Mindfulness is Associated with Different Brain Responses to Angry Faces

Mindfulness is Associated with Different Brain Responses to Angry Faces

By John M. de Castro, Ph.D.


“Being mindful of anger means not suppressing, denying or avoiding it and also not acting out in harmful ways. Instead, connect with the direct experience of the anger, and then decide what action you want to take.” — Jessica Morey


Anger not only produces changes in our behavior and mood, it also produces changes in our physiology, including the brain. It activates the “fight or flight” system in the body, sympathetic nervous, and releases activating hormones. The net result is an increase in blood pressure, heart rate, respiration rate, sweating, especially the palms, feeling hot in the neck/face, shaking or trembling, and decreased heart rate variability. In addition, anger affects and is affected by the brain. These physical effects can be used to objectively measure anger responses. They are also stressful and if prolonged can be damaging to the individual’s health.


If we can control our anger, we will generally be a happier person. But, at times, it is very difficult to do so. Mindfulness and meditation can help. It has been shown to improve our ability to regulate our emotions including anger.  Mindfulness appears to improve our ability not to suppress our emotions, but to fully experience them and yet be better able to respond to them constructively and adaptively.


In today’s Research News article “Relationship of mindful awareness to neural processing of angry faces and impact of mindfulness training: A pilot investigation.” (See summary below or view the full text of the study at: https://www.ncbi.nlm.nih.gov/pmc/articles/PMC5480240/ ), Lee and colleagues examine the relationship of mindfulness to the brain’s activity in response to angry stimuli.


They recruited right handed healthy adults. Ten of the 18 participants received an 8-week, once a week for 2.5 hours, program of Mindfulness-Based Stress Reduction (MBSR). ”It includes training in formal meditation practices like body scan, sitting meditation, walking meditation, and mindful movement, as well as informal practices to integrate mindfulness into everyday life.” Participants were asked to practice at home for 45 minutes a day for 6 days per week. The participants were measured before and after training for mindfulness and anger. They were also tested for their brain’s response to pictures of angry or neutral faces while simply indicating whether the face was male or female. While viewing the faces their brains were scanned with functional Magnetic Resonance Imaging (fMRI).


They found at baseline, before training, that in response to angry faces the higher the levels of mindfulness the lower the activation of the parietal lobe while the higher the level of anger the greater the activation of the middle frontal gyrus and bilateral angular gyrus. Hence, the participants’ brains responded to the angry faces differently than to the neutral faces and the level of response depended upon their baseline levels of mindfulness and anger. After MBSR training there was a significant increase in mindfulness but no significant change in the fMRI responses to the faces.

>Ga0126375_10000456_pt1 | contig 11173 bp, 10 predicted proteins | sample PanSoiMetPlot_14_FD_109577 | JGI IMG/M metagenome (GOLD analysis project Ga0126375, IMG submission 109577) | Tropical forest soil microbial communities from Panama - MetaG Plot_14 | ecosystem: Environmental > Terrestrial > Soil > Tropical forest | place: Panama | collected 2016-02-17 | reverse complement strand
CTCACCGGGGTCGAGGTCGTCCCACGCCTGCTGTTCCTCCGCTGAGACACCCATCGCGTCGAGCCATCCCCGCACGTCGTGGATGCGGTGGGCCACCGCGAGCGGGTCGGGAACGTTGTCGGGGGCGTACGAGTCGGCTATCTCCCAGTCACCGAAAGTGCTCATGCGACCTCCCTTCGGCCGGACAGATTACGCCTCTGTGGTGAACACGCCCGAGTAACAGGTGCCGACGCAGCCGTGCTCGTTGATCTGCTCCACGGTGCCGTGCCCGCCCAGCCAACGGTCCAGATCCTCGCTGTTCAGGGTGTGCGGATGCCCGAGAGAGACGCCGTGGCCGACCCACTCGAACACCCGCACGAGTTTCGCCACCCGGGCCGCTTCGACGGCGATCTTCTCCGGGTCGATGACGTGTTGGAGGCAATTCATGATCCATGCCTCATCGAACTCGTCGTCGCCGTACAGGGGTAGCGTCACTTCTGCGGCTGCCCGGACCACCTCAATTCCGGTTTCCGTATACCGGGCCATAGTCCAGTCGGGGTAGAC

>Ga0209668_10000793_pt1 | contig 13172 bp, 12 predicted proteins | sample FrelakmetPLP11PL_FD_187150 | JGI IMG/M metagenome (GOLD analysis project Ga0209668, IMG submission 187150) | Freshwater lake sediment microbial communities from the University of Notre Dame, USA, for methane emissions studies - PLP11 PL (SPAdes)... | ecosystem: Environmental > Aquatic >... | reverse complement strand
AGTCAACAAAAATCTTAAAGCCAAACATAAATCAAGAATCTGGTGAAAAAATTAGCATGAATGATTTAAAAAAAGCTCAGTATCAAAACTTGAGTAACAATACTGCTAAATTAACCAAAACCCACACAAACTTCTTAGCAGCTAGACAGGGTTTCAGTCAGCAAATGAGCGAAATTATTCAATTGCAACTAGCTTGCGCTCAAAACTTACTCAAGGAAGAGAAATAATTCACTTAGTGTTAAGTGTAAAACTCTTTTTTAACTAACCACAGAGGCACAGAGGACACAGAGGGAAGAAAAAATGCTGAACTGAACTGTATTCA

It is interesting that MBSR training did not change the neural responses to angry faces as it has been shown previously that MBSR training decreases anger in the participants and it would be assumed that changes in anger would be associated with changes in the brains activity in response to stimuli associated with anger. It may well be that viewing angry faces is totally different from actually being personally angry. Regardless, it is clear that mindfulness is associated with different brain responses to angry faces.


“Life is 10% what happens to us and 90% how we respond to it.” — Charles Swindoll


CMCS – Center for Mindfulness and Contemplative Studies


This and other Contemplative Studies posts are also available on Google+ https://plus.google.com/106784388191201299496/posts and on Twitter @MindfulResearch


Study Summary


Lee, A., Gansler, D. A., Zhang, N., Jerram, M. W., King, J. A., & Fulwiler, C. (2017). Relationship of mindful awareness to neural processing of angry faces and impact of mindfulness training: A pilot investigation. Psychiatry research. Neuroimaging, 264, 22-28.



Mindfulness is paying attention, non-judgmentally, to experience in the moment. Mindfulness training reduces depression and anxiety and influences neural processes in midline self-referential and lateralized somatosensory and executive networks. Although mindfulness benefits emotion regulation, less is known about its relationship to anger and the corresponding neural correlates. This study examined the relationship of mindful awareness and brain hemodynamics of angry face processing, and the impact of mindfulness training. Eighteen healthy volunteers completed an angry face processing fMRI paradigm and measurement of mindfulness and anger traits. Ten of these participants were recruited from a Mindfulness-Based Stress Reduction (MBSR) class and also completed imaging and other assessments post-training. Self-reported mindful awareness increased after MBSR, but trait anger did not change. Baseline mindful awareness was negatively related to left inferior parietal lobule activation to angry faces; trait anger was positively related to right middle frontal gyrus and bilateral angular gyrus. No significant pre-post changes in angry face processing were found, but changes in trait mindful awareness and anger were associated with sub-threshold differences in paralimbic activation. These preliminary and hypothesis-generating findings, suggest the analysis of possible impact of mindfulness training on anger may begin with individual differences in angry face processing.



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